Ananya Mukherjee-Reed, professor in York’s Faculty of Liberal Arts & Professional Studies focused on South Asia and issues of human development, was interviewed by The Globe and Mail June 10, in a story about the Day of Overseas Indians conference in Toronto:
The conference is the first of many large events planned for 2011, declared the Year of India in Canada.
Q: What's the conference about for you?
What I really like is that it's not totally about only diaspora issues. It's about the issues of the day: youth issues, gender issues, which are not the issues of one diaspora or another. Our country should be looked at not only as isolated communities. We should have a say in policy-making. People doing jobs they're over-qualified for is not an Indian issue, it's an issue for all of Canada. If not, we lose the sense of Canada as a whole.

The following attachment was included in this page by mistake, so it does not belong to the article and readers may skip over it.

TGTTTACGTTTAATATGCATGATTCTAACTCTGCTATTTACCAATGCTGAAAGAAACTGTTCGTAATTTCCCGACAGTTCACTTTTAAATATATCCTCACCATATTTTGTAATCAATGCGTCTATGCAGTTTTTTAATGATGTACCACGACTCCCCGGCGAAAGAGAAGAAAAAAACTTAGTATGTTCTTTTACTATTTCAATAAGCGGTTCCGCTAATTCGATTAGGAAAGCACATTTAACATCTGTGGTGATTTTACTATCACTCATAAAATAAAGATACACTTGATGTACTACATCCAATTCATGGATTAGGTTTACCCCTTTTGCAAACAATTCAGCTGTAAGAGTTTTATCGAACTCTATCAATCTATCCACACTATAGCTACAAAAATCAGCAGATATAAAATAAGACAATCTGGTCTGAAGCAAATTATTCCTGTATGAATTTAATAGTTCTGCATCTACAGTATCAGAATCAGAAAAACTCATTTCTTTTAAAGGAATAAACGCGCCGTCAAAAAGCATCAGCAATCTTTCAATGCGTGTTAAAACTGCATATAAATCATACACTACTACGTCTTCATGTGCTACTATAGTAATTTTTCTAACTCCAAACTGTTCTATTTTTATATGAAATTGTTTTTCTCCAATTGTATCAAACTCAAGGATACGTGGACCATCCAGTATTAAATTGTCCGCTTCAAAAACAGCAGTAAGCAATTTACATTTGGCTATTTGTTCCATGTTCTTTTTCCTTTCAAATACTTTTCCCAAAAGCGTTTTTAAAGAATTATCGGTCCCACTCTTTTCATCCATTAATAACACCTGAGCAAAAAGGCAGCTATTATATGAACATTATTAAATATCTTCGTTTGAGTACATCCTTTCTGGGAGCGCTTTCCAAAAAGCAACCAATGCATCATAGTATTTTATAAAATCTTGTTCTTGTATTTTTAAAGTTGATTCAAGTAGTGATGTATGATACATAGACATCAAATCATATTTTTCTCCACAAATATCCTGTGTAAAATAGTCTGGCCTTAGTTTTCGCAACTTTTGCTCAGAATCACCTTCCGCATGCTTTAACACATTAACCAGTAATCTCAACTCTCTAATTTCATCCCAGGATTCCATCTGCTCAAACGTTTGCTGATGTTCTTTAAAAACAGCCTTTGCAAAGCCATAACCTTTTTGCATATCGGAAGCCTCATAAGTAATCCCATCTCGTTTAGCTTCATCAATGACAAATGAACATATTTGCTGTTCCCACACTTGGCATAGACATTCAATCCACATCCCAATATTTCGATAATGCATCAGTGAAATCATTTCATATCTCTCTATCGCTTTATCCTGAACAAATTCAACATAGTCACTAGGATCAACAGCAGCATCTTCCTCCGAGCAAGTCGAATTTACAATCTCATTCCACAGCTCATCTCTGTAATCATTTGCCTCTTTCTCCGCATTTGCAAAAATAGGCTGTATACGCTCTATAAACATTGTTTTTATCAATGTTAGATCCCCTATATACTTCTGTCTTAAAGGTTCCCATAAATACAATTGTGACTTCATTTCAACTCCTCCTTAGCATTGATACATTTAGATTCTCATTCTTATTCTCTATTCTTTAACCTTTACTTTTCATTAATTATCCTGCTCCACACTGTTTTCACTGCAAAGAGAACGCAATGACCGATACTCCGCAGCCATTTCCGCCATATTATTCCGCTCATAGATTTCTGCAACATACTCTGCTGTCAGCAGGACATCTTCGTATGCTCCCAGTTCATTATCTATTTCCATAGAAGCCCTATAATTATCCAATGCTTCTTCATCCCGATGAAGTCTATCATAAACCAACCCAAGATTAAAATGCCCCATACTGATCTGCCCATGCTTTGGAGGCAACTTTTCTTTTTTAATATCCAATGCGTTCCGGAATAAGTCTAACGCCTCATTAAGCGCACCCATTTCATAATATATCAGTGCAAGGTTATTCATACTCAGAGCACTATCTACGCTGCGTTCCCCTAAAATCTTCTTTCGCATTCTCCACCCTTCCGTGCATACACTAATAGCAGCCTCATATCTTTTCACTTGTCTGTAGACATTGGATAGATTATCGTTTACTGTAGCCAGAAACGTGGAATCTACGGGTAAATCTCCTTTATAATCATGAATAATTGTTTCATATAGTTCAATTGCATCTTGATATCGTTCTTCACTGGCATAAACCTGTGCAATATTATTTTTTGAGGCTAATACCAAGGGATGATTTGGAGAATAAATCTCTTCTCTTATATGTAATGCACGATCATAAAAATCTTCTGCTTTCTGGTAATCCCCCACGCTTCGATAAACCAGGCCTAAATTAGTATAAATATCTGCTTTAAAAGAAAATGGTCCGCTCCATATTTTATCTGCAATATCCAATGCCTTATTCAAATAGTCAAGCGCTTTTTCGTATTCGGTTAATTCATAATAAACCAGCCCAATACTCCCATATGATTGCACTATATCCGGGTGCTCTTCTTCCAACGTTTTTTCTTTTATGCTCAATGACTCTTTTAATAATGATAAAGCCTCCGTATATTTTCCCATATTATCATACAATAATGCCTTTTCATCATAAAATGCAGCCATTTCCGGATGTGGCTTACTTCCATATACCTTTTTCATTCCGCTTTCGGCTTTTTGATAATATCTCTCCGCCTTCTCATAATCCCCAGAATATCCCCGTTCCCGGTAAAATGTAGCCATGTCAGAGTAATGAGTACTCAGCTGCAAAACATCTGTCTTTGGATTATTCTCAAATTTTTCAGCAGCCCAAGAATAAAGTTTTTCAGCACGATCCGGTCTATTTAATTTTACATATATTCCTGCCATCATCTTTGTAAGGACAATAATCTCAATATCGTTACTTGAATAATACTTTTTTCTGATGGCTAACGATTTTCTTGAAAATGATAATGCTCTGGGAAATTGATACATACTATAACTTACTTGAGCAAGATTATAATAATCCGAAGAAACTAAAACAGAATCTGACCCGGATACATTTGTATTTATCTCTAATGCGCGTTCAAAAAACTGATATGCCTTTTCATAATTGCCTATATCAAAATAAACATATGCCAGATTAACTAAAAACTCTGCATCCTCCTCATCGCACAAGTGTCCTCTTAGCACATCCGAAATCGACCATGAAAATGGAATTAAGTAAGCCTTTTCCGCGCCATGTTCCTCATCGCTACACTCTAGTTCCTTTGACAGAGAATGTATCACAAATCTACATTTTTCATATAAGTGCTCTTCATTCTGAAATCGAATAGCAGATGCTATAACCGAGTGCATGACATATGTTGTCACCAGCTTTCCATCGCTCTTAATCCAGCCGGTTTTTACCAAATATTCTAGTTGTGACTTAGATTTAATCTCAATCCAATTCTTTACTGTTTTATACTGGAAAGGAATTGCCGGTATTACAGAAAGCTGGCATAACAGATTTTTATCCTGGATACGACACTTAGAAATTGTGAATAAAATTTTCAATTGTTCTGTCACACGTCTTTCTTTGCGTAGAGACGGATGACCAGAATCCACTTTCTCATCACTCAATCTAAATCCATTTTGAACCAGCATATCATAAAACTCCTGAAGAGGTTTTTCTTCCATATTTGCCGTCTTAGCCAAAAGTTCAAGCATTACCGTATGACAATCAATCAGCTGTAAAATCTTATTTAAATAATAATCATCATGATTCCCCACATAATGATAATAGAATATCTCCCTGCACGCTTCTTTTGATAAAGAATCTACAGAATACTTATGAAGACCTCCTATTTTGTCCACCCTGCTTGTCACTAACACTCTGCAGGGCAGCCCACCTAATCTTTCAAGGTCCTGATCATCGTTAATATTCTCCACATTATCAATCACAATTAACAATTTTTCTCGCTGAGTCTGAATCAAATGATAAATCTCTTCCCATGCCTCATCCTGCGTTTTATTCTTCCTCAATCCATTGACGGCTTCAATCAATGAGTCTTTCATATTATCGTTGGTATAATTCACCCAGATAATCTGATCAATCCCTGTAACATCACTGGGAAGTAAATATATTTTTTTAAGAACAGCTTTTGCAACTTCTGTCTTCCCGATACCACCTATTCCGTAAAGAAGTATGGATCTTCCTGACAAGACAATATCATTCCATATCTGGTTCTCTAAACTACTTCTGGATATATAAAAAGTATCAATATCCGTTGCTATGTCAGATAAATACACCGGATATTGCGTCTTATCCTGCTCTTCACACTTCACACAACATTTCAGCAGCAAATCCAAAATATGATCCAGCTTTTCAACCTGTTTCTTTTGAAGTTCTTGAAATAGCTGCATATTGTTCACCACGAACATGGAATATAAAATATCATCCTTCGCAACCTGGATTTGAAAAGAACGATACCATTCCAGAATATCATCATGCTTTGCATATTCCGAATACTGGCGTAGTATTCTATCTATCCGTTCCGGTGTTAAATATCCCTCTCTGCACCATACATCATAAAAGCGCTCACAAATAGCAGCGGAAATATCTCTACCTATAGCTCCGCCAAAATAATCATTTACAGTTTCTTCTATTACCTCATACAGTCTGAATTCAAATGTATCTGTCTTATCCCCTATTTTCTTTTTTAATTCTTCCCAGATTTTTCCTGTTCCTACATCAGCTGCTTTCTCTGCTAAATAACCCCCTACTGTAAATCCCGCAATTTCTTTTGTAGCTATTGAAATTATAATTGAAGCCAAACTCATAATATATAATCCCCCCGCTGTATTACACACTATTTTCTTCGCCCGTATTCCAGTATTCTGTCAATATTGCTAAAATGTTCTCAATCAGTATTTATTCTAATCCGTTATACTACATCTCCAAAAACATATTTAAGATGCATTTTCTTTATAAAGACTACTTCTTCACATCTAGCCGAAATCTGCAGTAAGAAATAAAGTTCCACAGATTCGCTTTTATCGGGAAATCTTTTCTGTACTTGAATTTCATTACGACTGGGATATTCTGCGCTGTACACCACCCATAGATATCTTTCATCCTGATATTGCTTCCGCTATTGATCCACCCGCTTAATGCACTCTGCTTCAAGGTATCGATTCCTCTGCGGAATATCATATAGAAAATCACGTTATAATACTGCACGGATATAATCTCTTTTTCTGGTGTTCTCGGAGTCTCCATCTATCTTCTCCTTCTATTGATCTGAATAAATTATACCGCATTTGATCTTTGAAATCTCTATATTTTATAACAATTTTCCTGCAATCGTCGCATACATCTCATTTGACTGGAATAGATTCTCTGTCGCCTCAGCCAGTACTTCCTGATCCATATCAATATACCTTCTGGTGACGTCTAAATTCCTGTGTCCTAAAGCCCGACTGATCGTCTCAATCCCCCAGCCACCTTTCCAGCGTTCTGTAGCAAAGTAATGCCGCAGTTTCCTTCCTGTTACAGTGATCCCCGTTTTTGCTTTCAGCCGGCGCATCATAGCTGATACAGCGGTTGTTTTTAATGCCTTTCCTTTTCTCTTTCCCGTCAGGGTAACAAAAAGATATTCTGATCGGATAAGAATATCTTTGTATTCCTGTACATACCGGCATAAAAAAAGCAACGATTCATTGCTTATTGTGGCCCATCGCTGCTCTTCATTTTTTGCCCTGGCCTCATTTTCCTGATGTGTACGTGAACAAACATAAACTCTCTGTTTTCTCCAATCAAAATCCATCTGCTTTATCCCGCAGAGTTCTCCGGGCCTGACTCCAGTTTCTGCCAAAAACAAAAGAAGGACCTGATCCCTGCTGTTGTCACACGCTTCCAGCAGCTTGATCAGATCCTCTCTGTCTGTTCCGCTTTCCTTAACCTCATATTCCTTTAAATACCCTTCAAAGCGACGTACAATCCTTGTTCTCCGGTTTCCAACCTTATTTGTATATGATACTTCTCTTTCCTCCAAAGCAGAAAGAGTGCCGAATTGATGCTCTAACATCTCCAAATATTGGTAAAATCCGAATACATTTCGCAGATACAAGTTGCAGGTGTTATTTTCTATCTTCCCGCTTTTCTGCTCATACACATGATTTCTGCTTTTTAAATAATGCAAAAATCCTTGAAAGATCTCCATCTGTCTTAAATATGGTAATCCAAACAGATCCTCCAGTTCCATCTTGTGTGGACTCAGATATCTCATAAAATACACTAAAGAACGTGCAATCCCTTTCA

Q: How would you describe the Indian diaspora in Canada?
In Canada, we have representation from all over India, with the dominant group being the Punjabi community. In the last few years I've seen more of an effort to have a pan-Indian presence. We do tend to have more engagement with the mainstream, partly because of our prominence in the professions and our facility with English. We had the right colonizers.
Posted by Elizabeth Monier-Williams, research communications officer, with files courtesy of YFile– York University’s daily e-bulletin.